So Jessie was all set up for the 2020 season, the European Championships and maybe the Olympics – shame that everything was canceled. “I must admit that initially I was devastated”, she told me. ” I felt that I had finally got myself to a point where I could make GB teams and could have got to the Olympics, the pinnacle of any athlete’s career, but I quickly turned that into ‘let’s keep working hard every day’ because there could be races at the end of the season. I was quite surprised with myself because I managed to train very well. So it was fine and I still managed to push my body to its limits. OK, I was running along my road, not on a track. But I don’t feel that I lost fitness. If anything, I gained more fitness because I had more time. It was just about trying to be as positive as possible and recognizing that it was out of our control. What I could control was each session and I didn’t miss a session during lockdown and didn’t lose any motivation because I was so hungry to progress”.
She grudging admits that she did well in Budapest and Stockholm in August before moving into the athlete-typical analysis: “I was quite disappointed with the times. I know that they’re described as PRs but because I’ve done the 51.57 indoors, I was wanting a 51”. On the hurdles races in Belgium and Poland, she allows herself more credit. “I am absolutely over the moon with the three hurdle races. Completely changing my stride pattern from last year has meant that I dropped a lot in time. That is a new territory and now I’m standing on the line feeling like an experienced hurdler, and gaining in confidence. I have been really happy. Last year I was probably at 56 hurdler on a good day and a 57 runner consistently. Now I’m 55 low every time and that’s very exciting and that’s exactly where I wanted to be this year. The main thing is that I’m hurdling more confidently”.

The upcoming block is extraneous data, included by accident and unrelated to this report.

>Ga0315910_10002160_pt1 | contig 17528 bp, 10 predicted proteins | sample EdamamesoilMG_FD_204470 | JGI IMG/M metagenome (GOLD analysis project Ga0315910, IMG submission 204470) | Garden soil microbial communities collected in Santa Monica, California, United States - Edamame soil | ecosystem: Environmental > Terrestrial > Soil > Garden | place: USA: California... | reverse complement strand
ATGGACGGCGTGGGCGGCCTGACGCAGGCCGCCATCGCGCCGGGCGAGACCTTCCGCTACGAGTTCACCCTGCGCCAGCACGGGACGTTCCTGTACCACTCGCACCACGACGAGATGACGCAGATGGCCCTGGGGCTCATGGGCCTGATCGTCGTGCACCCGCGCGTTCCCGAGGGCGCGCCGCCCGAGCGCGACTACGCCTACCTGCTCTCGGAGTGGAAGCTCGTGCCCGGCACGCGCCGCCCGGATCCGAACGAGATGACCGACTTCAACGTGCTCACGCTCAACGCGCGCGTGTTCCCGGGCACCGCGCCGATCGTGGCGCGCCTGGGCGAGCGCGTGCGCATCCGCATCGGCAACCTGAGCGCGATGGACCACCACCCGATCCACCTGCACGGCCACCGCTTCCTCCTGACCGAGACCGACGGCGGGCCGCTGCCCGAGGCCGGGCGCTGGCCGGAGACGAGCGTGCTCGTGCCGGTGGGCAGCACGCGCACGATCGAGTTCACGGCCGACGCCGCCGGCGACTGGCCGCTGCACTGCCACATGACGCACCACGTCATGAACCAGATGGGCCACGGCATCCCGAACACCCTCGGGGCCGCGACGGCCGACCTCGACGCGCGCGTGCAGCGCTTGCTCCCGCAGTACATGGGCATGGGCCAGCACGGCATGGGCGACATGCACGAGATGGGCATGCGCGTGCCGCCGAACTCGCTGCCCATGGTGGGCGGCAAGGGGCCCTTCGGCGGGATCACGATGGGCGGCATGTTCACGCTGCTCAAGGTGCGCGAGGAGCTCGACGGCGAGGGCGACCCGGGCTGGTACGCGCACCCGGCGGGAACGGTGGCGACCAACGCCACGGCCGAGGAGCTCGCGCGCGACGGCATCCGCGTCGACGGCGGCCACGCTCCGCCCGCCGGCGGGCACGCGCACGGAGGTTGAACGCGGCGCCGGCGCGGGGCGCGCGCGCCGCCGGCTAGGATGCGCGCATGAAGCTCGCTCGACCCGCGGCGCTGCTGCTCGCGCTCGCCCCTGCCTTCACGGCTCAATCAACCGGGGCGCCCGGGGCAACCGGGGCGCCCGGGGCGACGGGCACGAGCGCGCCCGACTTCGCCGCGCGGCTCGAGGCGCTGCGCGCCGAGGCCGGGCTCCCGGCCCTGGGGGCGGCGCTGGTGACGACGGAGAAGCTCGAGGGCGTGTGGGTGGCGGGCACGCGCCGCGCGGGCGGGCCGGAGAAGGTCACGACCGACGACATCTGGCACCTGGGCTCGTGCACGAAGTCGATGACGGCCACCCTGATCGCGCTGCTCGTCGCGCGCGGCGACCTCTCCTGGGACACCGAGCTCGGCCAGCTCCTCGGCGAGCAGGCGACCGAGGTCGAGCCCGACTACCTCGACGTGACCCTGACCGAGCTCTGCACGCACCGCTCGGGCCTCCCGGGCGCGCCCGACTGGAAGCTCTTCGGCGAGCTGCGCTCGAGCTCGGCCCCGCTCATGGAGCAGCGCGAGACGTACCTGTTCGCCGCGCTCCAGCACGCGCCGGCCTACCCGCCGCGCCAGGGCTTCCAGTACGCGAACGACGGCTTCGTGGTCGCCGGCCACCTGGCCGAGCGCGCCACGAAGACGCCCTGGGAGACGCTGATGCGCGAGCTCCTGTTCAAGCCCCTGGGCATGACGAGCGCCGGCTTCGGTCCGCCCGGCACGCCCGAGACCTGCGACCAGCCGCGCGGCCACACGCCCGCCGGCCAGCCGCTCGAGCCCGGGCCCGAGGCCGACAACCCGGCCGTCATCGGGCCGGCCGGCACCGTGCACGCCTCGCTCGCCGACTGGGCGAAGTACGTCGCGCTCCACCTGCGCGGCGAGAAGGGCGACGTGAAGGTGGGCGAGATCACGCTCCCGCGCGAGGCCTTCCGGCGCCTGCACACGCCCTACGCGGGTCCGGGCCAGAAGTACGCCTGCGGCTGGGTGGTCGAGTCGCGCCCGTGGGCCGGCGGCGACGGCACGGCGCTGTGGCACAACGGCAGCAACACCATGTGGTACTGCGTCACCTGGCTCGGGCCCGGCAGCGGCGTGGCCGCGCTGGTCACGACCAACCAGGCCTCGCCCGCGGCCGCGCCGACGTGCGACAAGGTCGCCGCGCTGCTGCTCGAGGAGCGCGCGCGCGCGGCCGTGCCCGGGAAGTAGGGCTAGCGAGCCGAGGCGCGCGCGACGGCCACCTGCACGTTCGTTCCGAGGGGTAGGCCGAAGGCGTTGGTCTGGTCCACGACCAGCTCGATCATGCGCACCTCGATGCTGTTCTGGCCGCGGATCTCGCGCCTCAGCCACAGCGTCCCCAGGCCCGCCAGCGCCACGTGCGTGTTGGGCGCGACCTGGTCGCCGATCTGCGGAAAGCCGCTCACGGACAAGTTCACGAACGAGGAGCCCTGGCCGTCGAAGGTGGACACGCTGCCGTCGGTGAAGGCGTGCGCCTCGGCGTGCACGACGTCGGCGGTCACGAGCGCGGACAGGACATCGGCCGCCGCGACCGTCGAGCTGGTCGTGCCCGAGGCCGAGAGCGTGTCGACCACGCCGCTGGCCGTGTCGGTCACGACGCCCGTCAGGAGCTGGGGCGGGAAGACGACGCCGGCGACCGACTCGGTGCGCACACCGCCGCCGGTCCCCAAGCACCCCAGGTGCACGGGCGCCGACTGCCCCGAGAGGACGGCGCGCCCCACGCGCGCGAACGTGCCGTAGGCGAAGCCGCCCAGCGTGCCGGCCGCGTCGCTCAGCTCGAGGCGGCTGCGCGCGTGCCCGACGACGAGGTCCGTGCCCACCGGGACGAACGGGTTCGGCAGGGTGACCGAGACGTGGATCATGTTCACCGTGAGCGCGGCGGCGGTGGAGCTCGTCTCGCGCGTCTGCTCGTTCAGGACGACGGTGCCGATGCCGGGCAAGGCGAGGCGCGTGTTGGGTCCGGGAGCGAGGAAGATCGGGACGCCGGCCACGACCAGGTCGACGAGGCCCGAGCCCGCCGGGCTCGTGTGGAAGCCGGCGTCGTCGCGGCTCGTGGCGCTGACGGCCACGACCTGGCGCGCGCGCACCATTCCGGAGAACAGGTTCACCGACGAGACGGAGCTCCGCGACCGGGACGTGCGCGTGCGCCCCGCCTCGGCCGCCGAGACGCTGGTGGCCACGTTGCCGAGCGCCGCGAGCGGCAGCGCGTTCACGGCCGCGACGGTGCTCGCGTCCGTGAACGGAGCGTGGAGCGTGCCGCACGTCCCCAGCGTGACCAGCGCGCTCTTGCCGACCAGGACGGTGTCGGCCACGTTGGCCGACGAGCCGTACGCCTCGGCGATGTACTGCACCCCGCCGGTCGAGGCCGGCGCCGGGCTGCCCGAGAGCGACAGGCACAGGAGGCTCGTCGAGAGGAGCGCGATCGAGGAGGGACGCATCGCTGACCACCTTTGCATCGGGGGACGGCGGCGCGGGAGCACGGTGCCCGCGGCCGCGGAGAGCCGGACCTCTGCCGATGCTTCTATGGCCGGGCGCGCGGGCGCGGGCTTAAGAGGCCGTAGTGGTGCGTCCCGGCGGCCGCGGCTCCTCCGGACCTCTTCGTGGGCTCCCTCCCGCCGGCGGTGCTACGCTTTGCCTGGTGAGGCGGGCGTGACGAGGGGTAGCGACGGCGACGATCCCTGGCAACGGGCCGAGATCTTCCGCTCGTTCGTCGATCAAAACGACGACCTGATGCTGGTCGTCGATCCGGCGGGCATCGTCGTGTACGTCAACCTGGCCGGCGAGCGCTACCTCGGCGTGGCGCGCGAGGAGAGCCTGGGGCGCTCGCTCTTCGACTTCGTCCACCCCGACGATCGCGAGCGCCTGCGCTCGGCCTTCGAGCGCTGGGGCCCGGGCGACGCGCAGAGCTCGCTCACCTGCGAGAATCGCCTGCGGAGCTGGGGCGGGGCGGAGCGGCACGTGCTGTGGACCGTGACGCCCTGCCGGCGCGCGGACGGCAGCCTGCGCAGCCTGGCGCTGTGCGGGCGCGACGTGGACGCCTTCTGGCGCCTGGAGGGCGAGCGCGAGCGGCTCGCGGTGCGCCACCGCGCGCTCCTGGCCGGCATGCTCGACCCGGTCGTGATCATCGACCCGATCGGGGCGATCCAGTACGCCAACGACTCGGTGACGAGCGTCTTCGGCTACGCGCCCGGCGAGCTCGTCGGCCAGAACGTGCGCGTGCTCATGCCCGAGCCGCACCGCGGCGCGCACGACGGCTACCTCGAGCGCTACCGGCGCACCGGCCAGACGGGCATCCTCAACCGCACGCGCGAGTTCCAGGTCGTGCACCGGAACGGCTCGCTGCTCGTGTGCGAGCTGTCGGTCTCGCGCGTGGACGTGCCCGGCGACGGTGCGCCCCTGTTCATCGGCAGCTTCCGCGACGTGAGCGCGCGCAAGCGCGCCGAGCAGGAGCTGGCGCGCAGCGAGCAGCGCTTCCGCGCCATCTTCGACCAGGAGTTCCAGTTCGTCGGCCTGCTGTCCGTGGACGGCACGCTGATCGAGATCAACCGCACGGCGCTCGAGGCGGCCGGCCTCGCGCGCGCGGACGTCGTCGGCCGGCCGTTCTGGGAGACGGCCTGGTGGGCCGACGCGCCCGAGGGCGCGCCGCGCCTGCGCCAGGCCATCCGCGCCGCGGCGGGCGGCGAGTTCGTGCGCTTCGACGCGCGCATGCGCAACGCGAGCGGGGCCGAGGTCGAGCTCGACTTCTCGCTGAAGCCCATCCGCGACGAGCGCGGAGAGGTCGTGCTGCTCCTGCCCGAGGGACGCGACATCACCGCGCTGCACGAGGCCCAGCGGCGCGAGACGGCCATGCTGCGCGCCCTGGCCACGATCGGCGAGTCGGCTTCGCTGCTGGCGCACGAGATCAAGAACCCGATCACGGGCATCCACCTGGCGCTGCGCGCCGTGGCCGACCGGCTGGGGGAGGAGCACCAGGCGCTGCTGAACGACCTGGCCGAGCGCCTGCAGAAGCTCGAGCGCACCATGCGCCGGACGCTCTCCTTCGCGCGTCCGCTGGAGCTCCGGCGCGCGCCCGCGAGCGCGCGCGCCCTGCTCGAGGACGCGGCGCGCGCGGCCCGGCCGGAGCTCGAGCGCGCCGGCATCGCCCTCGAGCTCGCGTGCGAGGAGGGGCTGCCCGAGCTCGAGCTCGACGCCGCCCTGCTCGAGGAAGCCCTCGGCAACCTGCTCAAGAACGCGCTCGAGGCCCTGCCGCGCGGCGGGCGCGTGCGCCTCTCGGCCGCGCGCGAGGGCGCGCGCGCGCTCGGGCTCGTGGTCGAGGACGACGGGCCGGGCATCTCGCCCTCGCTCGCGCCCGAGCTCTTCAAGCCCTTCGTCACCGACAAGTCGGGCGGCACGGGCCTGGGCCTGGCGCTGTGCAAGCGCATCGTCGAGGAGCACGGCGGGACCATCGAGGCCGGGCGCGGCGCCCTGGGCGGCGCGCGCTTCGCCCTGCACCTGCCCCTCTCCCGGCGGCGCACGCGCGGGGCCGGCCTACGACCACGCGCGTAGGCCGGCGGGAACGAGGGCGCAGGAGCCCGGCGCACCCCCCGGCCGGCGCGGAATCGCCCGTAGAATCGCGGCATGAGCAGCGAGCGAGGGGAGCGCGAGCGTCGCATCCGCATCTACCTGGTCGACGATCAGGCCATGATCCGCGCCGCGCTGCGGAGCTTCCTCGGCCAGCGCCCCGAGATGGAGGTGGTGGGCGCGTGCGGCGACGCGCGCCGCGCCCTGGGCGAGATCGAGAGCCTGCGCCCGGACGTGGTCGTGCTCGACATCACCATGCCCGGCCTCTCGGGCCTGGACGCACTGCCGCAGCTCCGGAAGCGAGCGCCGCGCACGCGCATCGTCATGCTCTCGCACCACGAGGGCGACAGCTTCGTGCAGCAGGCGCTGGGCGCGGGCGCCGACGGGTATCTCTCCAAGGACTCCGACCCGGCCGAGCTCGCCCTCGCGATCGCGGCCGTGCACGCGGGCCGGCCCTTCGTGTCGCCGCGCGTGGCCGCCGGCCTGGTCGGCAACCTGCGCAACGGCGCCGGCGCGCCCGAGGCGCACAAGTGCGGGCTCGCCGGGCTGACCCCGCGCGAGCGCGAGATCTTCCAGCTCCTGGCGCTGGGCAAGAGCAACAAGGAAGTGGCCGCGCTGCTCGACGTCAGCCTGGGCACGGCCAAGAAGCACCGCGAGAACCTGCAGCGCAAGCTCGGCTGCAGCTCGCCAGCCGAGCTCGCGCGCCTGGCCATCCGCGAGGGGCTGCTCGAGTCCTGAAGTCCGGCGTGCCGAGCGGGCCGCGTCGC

I believe that Union rules state that you cannot interview a hurdler without discussing stride patterns, so here goes: “This year I have been a lot more comfortable doing 15 strides, which for a lot of females is quite an aim. Last year 50% of the time I wasn’t making my stride pattern but now I’m hitting it every single time. I’ve also got to a new point with my increased speed, but I got to learn to control it, because I’m finding that I’m on top of the hurdles a little bit. So I’m basically trying to make 15 strides as smooth as possible. So, for me it’s about learning a new stride pattern and with hurdles it’s all about rhythm. It’s not just about running as fast as you can but getting your legs moving in a fast but rhythmic way. So the main goal is 15 strides and then finishing as strong as possible. And an exciting thing for me is that I’ve got quite a lot still to work on. I’m struggling with a couple of hurdles and I know that when I get that right, more time will come off”
She is quick to acknowledge the contribution of her coach to her development: “Marina Armstrong is my dream coach. The nice thing, and what works best for us, is that we get on so well. I will sit and talk to Marina about everything not just athletics. We have similar interests and we get along really well at a personal level. Her training program is just genius. Every athlete is different and I need a little bit more running in my program, rather than shorter speed stuff – so her program really suits me as an athlete. And in the winter as 400m runners we do a lot of running – track running, minute runs, grass runs and longer ones which I need. The training just works for me. We have just clicked. I feel that she listens to me and we respond well to each other. It’s just working well as teamwork”.
The progress she has made has enabled her to take a leap of faith and reduce her teaching week to three days. “I have to say that the last two winters – the winters are a lot harder because it’s so dark – have been so difficult. Up at 6.15am and not getting home until 9.30pm or 9.45 every single day of the week. I went part time from September 2020, working Monday, Tuesday, Wednesday – 3 full days as a teacher – with Thursday and Friday off. People ask me, am I going to do more intense training on Thursday and Friday but the answer is no. Training will not change at all but I’ll have more time to recover, sleep and let my body adjust to what it is doing”.
2021 promises a lot for Jessie Knight.